Bullet-point Report: Aadukalam

Posted on January 29, 2011

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  • If movies were mathematical equations, Aadukalam = Polladhavan + Othello. The MacGuffin of the stolen bike is replaced with stolen money – but Aadukalam is as much about this missing money as Polladhavan was about that missing bike, which is to say that there are far more important concerns, like the loss of innocence of the protagonist, thanks to a frustrated Iago-equivalent prone to pouring poison into the ears of those around him, those who trust him.
  • And that’s why the cockfights are a mere gimmick, and they could have been replaced by, oh, snakeboat races in Kerala. The important thing isn’t the sight of two enraged birds attempting to peck and claw each other out but the stakes in this game between the real competitors, the men.
  • Badly done graphics, yes. But have you heard Bob Dylan’s Cry A While, with that line that goes, “Feel like a fighting rooster, feel better than I ever felt?” Even with these badly done graphics, there’s a sense of that balls-out masculinity, of letting your cock do the talkin’.
  • That said, let’s attempt to ignore that silly action scene of two men going at each other like enraged roosters. How literal can we get? Seriously!
  • For a while, there’s the feeling of watching yet another CineMadurai outing (the wastrel with the nagging mother, the shy-glances love affair, so on, so forth). And then the cockfights begin (is that the Roots reference?), and the film finds its voice, its own authentic voice. Thank you, Mr. Director, for generating your crisis not through feuding villages or warring clansmen, but instead through psychological motivations – even if these motivations are painted in the broadest of brushstrokes.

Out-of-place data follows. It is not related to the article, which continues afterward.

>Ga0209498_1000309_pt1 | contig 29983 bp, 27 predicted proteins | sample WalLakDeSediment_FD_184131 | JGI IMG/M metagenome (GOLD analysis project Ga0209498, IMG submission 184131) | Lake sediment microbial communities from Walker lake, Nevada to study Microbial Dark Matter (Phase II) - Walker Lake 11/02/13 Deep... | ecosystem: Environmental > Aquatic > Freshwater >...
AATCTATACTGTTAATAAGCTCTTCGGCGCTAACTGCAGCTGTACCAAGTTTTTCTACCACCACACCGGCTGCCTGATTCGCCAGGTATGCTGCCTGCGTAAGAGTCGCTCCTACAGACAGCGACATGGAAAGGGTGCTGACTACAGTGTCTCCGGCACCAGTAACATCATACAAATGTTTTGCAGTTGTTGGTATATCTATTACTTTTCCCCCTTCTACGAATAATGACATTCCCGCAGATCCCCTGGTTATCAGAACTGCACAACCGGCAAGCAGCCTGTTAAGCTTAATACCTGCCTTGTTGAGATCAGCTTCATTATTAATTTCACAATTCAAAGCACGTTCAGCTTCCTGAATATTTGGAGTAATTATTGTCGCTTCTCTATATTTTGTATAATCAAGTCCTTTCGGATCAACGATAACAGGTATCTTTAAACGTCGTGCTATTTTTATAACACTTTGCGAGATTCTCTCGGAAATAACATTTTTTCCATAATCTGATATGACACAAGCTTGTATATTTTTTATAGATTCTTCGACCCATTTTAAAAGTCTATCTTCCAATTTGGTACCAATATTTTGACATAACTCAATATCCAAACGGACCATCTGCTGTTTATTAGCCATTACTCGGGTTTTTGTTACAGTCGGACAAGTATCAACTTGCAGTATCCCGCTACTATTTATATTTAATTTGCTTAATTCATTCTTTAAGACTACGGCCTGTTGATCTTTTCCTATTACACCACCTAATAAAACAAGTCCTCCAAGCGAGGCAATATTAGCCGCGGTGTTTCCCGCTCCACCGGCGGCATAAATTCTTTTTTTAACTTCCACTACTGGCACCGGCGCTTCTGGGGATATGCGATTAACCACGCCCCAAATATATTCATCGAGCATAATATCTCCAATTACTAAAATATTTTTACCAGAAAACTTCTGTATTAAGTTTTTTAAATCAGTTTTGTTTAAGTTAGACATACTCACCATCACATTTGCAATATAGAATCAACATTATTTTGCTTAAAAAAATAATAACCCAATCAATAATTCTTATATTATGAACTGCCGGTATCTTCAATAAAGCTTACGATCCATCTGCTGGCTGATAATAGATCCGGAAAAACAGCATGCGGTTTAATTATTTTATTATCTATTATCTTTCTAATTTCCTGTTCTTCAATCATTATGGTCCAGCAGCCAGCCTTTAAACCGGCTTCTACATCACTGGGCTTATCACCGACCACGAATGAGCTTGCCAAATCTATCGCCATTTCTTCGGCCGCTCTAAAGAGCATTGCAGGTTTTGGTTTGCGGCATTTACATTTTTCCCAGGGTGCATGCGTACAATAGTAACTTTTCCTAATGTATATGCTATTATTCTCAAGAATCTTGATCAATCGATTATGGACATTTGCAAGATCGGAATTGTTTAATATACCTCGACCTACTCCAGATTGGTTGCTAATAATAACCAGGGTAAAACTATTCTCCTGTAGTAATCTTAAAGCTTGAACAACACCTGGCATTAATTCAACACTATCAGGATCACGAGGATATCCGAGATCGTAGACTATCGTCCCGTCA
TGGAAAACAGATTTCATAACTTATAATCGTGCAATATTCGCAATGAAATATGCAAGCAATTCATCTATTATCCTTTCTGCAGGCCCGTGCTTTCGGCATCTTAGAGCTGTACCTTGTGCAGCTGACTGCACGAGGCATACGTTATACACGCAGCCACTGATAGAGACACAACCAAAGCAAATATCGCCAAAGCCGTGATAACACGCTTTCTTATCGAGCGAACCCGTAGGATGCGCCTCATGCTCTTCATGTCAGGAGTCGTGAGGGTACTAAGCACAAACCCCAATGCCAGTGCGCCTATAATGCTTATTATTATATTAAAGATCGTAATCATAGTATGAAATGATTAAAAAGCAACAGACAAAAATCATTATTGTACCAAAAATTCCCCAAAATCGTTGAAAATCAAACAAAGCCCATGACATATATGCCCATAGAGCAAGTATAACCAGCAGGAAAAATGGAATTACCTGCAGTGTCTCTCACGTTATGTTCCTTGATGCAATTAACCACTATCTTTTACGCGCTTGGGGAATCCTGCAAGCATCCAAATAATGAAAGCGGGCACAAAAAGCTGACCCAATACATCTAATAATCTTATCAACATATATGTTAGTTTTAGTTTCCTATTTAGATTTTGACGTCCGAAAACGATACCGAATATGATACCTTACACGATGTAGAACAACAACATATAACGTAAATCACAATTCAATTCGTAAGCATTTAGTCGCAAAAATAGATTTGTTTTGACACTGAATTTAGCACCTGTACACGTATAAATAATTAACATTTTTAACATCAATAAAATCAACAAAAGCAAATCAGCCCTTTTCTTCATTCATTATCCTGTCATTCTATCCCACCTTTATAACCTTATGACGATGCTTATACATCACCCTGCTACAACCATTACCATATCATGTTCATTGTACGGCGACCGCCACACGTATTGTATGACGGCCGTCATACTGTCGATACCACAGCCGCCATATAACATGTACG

• But one question. Why begin, once again, with those spliced-in flashforwards? What do they do, exactly, but throw your audience off-kilter for no apparent reason? It would be a different matter if this were some sort of sustained creative strategy – but it isn’t, right?
  • But Aadukalam is certainly a massive improvement over Polladhavan, if only because there aren’t cutaways to song sequences that diminish and destroy ambience and mood and narrative continuity. Even the heroine is better woven into the weave.
  • But the younger wife of the older cockfighter is a far more arresting character. The Anglo-Indian heroine is as wan as her complexion, and her love story carries no weight whatsoever. Did anyone really buy that matching-matching bit of bloodletting from the lovers?
  • Perhaps the most audacious trick this story pulls off is its switching of villains midway. First, it appears to be the inspector, but he’s merely that catalyst that spurs on and unleashes the main antagonist.
  • Best narrative stretch? I’d pick that exquisitely elliptical moment that involves a bit of cycling, a bit of waiting, and a shock cut to the police station.
  • Dhanush is growing on me, but his best film, I feel, is still Pudhupettai. My respect for him multiplied a hundredfold after seeing the stunning climax. What a beautiful ending – so unheroic, yet so affecting, so true, so reflective of the ordinariness of the lives of the people on screen.

Copyright ©2011 Baradwaj Rangan, The New Sunday Express. This article may not be reproduced in its entirety without permission. A link to this URL, instead, would be appreciated.